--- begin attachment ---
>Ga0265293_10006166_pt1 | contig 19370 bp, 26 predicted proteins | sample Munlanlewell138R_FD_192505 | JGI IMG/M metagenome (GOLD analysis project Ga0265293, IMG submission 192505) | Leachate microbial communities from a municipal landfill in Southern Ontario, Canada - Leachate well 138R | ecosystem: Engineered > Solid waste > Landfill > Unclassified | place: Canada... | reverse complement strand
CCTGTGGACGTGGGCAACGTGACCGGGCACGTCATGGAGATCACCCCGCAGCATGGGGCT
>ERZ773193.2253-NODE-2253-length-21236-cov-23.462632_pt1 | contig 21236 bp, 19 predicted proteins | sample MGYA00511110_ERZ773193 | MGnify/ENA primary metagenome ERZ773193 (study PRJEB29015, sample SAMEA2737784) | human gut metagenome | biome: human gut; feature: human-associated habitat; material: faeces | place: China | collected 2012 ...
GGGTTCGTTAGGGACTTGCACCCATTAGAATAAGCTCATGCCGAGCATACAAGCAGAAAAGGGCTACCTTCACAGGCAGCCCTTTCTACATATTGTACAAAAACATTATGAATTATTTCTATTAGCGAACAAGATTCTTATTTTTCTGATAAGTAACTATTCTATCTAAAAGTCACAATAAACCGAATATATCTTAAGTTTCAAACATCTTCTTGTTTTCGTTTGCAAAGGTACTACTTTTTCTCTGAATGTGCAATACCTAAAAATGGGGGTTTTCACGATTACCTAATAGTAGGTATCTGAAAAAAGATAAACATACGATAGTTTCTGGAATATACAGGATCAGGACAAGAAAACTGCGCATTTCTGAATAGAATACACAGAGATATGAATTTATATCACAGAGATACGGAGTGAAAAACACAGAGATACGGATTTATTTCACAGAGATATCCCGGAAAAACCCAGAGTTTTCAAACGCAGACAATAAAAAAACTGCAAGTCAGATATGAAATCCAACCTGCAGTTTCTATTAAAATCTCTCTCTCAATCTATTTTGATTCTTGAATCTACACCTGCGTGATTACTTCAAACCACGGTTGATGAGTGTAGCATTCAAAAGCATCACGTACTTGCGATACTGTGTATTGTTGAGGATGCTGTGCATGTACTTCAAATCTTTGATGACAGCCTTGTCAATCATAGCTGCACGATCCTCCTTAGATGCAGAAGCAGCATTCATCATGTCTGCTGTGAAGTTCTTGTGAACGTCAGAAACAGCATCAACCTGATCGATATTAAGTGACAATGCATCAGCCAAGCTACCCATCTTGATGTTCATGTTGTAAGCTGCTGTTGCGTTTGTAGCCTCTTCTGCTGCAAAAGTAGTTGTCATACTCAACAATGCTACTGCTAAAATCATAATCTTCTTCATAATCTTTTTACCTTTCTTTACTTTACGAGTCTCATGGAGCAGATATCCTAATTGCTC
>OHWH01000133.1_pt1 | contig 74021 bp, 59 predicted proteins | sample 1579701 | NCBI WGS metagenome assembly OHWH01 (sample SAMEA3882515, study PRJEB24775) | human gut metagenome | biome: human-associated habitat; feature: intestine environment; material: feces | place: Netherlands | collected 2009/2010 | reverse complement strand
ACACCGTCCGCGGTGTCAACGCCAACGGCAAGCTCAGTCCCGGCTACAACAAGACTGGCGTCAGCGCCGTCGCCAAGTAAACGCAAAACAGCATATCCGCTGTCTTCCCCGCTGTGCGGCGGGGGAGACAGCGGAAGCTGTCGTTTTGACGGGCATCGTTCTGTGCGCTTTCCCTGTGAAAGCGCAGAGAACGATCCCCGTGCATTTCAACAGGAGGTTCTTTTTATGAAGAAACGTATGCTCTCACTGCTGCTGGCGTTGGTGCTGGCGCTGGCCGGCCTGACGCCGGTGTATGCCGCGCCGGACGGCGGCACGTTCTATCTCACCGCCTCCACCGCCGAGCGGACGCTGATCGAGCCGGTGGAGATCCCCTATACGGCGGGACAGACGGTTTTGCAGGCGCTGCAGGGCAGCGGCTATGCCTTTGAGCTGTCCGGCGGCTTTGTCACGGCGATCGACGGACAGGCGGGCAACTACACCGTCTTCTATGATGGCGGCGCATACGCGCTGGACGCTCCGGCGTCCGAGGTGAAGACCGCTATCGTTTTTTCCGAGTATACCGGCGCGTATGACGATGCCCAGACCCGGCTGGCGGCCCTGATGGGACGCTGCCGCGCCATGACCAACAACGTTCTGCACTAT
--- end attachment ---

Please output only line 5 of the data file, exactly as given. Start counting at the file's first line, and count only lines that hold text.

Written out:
>OHWH01000133.1_pt1 | contig 74021 bp, 59 predicted proteins | sample 1579701 | NCBI WGS metagenome assembly OHWH01 (sample SAMEA3882515, study PRJEB24775) | human gut metagenome | biome: human-associated habitat; feature: intestine environment; material: feces | place: Netherlands | collected 2009/2010 | reverse complement strand